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Is It Time to Fire Your Bank?

If you are anything like me, you hate being taken advantage of financially. I have a low tolerance for individuals or institutions that try to “steal my money” (not literally). You know the ones I am talking about; those who deliver don’t deliver comparable return for the money I surrender. Every time, I realized I am being taken, I try to find a way to level the playing field. To me, it is like I am playing a high stakes poker match, where the winner shapes my financial life. Over the years, I have realized that I have been playing this game with banks, and I have always found ways to beat their system. The first and only time I bounced a check, I stopped. In my defense I had money in my savings. I thought they would take that money to cover the overdraft. At 18 years of age (or 19, cannot remember) I thought that was common sense, but, I guess I was wrong. It made more sense for them to charge the overdraft fee than to help a customer. When I realized that, more often than not, money in large brick and mortar banks do not earn respectable interest rates, I started using internet and smaller community banks. I specifically did business with the ones that gave higher interest rates on short-term savings. Well, the rules of the financial game have changed and now the banks are finding new ways to get your money.
On May 22, 2009, President Obama signed the credit card reform act into law. This new law meant that banks that issue credit cards had to eliminate a number of methods they used to separate you from your money that many law makers felt were unfair. Needless to say, banks are looking for ways to make up for the short fall due to credit card reform act. So, unfortunately for consumers, and worst for business owners, the banks are devising new ways to recover lost revenues. One way banks are doing this is by requiring a minimum balance on all checking accounts (consumer and business) to avoid “service fees”. So this means they want you to leave more of your money with them interest free. I say that is unacceptable, and it is time to fire them. Given the advancements in banking technology, there is no good reason for them to force you to maintain a minimum balance other than increasing shareholders profits.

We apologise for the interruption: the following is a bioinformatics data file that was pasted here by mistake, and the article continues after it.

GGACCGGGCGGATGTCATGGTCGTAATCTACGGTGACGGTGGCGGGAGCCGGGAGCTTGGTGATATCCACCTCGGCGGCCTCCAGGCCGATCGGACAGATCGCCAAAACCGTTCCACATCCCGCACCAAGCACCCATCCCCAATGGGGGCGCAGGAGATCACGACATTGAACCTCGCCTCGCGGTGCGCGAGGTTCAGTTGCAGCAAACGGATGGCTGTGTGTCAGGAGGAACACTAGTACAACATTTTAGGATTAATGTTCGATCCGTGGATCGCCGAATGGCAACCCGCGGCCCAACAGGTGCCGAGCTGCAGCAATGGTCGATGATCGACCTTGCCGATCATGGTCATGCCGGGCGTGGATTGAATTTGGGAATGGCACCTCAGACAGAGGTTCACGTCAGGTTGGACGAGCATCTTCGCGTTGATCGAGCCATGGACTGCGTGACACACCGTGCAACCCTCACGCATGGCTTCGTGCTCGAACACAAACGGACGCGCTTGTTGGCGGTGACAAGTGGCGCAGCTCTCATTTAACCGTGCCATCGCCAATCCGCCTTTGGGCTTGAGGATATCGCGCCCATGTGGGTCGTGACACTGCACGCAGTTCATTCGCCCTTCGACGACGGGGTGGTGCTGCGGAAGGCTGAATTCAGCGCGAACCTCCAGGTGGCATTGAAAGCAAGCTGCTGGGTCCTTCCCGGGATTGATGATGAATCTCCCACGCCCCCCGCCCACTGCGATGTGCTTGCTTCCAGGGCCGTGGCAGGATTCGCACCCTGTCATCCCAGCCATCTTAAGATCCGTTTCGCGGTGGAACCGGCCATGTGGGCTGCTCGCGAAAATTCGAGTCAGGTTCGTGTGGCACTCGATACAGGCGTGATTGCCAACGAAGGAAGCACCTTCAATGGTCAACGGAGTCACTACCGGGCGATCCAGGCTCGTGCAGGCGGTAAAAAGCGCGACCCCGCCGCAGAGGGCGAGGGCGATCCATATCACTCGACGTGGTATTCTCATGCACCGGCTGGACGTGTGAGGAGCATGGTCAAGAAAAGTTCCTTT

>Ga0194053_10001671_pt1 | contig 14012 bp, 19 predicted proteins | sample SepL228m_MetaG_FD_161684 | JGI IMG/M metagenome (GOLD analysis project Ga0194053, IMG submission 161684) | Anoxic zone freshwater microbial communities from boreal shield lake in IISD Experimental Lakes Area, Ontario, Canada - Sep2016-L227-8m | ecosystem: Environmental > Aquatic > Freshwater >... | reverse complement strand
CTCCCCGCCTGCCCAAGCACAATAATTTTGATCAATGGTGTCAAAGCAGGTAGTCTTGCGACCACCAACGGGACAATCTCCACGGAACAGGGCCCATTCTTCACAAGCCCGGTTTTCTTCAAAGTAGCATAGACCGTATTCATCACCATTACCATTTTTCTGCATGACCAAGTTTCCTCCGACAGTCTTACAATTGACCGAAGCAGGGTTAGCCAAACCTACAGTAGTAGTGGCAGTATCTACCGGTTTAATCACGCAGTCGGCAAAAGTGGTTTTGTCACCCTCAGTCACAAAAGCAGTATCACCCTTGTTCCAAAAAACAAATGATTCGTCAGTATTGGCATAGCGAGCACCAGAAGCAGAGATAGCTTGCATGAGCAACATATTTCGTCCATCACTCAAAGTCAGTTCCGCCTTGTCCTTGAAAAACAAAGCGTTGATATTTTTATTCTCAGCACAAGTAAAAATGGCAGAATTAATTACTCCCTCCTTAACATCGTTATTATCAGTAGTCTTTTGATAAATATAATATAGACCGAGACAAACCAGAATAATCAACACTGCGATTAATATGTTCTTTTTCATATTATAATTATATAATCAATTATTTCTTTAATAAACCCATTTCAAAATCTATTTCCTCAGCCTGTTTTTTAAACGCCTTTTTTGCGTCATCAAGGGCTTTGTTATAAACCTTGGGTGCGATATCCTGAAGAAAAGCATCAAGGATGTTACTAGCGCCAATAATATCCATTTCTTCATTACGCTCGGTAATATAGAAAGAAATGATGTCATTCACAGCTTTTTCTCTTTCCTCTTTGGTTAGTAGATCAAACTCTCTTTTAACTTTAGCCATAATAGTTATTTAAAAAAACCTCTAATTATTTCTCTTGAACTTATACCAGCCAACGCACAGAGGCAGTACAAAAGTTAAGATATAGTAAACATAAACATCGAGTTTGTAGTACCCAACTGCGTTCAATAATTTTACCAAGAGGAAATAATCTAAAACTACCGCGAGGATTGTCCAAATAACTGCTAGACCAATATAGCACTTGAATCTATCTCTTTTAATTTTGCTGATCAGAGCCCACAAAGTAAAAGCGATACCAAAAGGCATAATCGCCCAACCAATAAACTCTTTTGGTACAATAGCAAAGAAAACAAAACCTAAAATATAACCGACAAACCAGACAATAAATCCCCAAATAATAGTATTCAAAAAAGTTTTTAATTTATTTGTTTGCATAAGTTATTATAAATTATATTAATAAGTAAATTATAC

Given that so many small community banks have met their demise due to the economic downturn, I say you start looking for a credit union. As a member of a credit union, you are the shareholder and the customer at the same time. This means significantly lower fees. There are a few steps you should take before choosing a credit union.

  1. Visit NCUA.gov to see what credit unions you are eligible to join. Also these credit unions will be NCUA insured so your money is protected up to a certain dollar amount (same as FDIC for banks at $250,000).
  2. Because credit unions have less brick and mortar locations than many large banks, consider the methods they have for making deposits and withdrawls. See if they work for your lifestyle. Do not be afraid of using the technology they put in place to make banking easier.
  3. If you use financial software to track your transactions and file taxes, make sure the credit union you use allows for easy download of your data into that software. Check your software for a list of institutions or ask a credit union representative.

I recently fired one bank I had a personal account with and I am in the process of closing a business account with another. I see no reason to give them an interest free loan just to maintain a fee free banking relationship. There is too much technology that makes banking easy and convenient to remain with institutions that continue to devise new methods to take my money.

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